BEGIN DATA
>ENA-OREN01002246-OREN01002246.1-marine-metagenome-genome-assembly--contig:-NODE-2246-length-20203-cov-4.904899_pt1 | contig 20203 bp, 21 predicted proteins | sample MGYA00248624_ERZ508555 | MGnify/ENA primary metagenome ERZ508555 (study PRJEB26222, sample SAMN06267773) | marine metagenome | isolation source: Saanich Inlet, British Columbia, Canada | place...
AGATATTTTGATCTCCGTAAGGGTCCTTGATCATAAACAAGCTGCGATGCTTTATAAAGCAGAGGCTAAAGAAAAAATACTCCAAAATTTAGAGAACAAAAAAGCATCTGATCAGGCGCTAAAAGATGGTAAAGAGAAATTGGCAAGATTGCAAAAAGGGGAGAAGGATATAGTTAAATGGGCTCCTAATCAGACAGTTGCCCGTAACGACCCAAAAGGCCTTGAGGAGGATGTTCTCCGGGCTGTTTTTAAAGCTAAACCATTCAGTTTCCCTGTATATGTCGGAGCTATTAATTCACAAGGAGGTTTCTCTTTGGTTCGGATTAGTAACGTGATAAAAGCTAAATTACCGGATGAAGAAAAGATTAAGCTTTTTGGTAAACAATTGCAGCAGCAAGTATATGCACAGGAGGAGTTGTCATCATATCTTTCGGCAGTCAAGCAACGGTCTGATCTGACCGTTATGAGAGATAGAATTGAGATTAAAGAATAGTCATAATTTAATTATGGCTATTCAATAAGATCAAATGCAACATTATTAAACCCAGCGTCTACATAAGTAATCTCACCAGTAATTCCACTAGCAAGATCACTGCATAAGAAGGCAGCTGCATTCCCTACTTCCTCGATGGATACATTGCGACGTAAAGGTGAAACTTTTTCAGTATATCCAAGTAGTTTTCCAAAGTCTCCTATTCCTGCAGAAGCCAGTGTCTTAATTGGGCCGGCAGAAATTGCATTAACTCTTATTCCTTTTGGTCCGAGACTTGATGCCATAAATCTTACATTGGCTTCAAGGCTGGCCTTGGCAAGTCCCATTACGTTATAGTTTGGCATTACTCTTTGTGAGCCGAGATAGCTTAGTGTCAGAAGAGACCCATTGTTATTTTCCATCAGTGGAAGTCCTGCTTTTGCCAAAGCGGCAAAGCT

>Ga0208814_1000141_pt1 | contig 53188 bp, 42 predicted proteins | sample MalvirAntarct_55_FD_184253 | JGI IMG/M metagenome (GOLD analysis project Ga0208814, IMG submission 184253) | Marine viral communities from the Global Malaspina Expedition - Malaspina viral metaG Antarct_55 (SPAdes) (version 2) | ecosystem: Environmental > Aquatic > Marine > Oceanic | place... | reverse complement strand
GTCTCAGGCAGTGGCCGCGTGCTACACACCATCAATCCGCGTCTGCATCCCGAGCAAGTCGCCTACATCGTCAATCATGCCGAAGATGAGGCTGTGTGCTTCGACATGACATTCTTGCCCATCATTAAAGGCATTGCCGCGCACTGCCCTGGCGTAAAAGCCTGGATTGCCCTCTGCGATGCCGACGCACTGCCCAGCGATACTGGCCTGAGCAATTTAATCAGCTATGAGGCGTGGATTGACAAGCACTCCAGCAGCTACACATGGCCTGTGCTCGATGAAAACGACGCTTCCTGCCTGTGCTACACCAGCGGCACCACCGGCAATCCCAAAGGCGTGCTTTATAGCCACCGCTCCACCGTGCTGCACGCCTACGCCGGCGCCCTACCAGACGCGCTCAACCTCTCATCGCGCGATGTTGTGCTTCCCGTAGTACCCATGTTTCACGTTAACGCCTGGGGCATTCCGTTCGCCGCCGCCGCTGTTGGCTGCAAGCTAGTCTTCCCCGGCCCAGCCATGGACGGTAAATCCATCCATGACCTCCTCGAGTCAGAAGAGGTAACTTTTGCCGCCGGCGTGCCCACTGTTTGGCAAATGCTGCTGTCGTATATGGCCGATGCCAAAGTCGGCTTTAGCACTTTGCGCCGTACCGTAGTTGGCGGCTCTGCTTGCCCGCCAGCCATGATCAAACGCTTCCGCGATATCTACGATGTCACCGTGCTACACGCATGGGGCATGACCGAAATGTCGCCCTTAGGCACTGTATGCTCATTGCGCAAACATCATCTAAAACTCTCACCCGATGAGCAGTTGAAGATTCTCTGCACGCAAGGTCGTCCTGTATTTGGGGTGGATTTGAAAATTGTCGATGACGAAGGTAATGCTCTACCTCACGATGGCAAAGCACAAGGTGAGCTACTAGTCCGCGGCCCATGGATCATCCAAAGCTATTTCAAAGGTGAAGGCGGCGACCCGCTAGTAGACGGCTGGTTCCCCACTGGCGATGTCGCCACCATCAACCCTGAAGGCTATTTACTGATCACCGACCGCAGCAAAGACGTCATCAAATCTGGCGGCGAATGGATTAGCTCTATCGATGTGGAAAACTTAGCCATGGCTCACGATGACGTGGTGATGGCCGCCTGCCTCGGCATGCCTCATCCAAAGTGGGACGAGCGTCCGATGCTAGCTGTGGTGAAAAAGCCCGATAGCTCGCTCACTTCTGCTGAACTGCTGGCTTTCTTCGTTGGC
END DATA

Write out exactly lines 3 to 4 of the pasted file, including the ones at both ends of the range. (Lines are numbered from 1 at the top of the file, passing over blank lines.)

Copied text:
>Ga0208814_1000141_pt1 | contig 53188 bp, 42 predicted proteins | sample MalvirAntarct_55_FD_184253 | JGI IMG/M metagenome (GOLD analysis project Ga0208814, IMG submission 184253) | Marine viral communities from the Global Malaspina Expedition - Malaspina viral metaG Antarct_55 (SPAdes) (version 2) | ecosystem: Environmental > Aquatic > Marine > Oceanic | place... | reverse complement strand
GTCTCAGGCAGTGGCCGCGTGCTACACACCATCAATCCGCGTCTGCATCCCGAGCAAGTCGCCTACATCGTCAATCATGCCGAAGATGAGGCTGTGTGCTTCGACATGACATTCTTGCCCATCATTAAAGGCATTGCCGCGCACTGCCCTGGCGTAAAAGCCTGGATTGCCCTCTGCGATGCCGACGCACTGCCCAGCGATACTGGCCTGAGCAATTTAATCAGCTATGAGGCGTGGATTGACAAGCACTCCAGCAGCTACACATGGCCTGTGCTCGATGAAAACGACGCTTCCTGCCTGTGCTACACCAGCGGCACCACCGGCAATCCCAAAGGCGTGCTTTATAGCCACCGCTCCACCGTGCTGCACGCCTACGCCGGCGCCCTACCAGACGCGCTCAACCTCTCATCGCGCGATGTTGTGCTTCCCGTAGTACCCATGTTTCACGTTAACGCCTGGGGCATTCCGTTCGCCGCCGCCGCTGTTGGCTGCAAGCTAGTCTTCCCCGGCCCAGCCATGGACGGTAAATCCATCCATGACCTCCTCGAGTCAGAAGAGGTAACTTTTGCCGCCGGCGTGCCCACTGTTTGGCAAATGCTGCTGTCGTATATGGCCGATGCCAAAGTCGGCTTTAGCACTTTGCGCCGTACCGTAGTTGGCGGCTCTGCTTGCCCGCCAGCCATGATCAAACGCTTCCGCGATATCTACGATGTCACCGTGCTACACGCATGGGGCATGACCGAAATGTCGCCCTTAGGCACTGTATGCTCATTGCGCAAACATCATCTAAAACTCTCACCCGATGAGCAGTTGAAGATTCTCTGCACGCAAGGTCGTCCTGTATTTGGGGTGGATTTGAAAATTGTCGATGACGAAGGTAATGCTCTACCTCACGATGGCAAAGCACAAGGTGAGCTACTAGTCCGCGGCCCATGGATCATCCAAAGCTATTTCAAAGGTGAAGGCGGCGACCCGCTAGTAGACGGCTGGTTCCCCACTGGCGATGTCGCCACCATCAACCCTGAAGGCTATTTACTGATCACCGACCGCAGCAAAGACGTCATCAAATCTGGCGGCGAATGGATTAGCTCTATCGATGTGGAAAACTTAGCCATGGCTCACGATGACGTGGTGATGGCCGCCTGCCTCGGCATGCCTCATCCAAAGTGGGACGAGCGTCCGATGCTAGCTGTGGTGAAAAAGCCCGATAGCTCGCTCACTTCTGCTGAACTGCTGGCTTTCTTCGTTGGC